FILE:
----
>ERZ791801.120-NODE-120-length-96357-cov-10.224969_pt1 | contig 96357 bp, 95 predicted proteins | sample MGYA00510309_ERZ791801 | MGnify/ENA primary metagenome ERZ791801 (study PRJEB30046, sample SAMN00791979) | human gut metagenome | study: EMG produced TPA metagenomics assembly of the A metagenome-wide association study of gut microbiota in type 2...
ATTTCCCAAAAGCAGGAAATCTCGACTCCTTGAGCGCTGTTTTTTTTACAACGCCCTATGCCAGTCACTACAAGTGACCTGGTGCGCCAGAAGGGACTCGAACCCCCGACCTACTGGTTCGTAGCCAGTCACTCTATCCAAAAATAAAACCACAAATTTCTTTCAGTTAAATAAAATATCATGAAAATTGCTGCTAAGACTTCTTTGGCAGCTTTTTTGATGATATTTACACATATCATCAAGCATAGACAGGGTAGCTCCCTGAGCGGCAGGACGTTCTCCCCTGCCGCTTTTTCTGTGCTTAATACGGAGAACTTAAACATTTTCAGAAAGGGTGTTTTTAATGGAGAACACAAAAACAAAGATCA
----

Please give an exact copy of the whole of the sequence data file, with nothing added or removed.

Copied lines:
>ERZ791801.120-NODE-120-length-96357-cov-10.224969_pt1 | contig 96357 bp, 95 predicted proteins | sample MGYA00510309_ERZ791801 | MGnify/ENA primary metagenome ERZ791801 (study PRJEB30046, sample SAMN00791979) | human gut metagenome | study: EMG produced TPA metagenomics assembly of the A metagenome-wide association study of gut microbiota in type 2...
ATTTCCCAAAAGCAGGAAATCTCGACTCCTTGAGCGCTGTTTTTTTTACAACGCCCTATGCCAGTCACTACAAGTGACCTGGTGCGCCAGAAGGGACTCGAACCCCCGACCTACTGGTTCGTAGCCAGTCACTCTATCCAAAAATAAAACCACAAATTTCTTTCAGTTAAATAAAATATCATGAAAATTGCTGCTAAGACTTCTTTGGCAGCTTTTTTGATGATATTTACACATATCATCAAGCATAGACAGGGTAGCTCCCTGAGCGGCAGGACGTTCTCCCCTGCCGCTTTTTCTGTGCTTAATACGGAGAACTTAAACATTTTCAGAAAGGGTGTTTTTAATGGAGAACACAAAAACAAAGATCA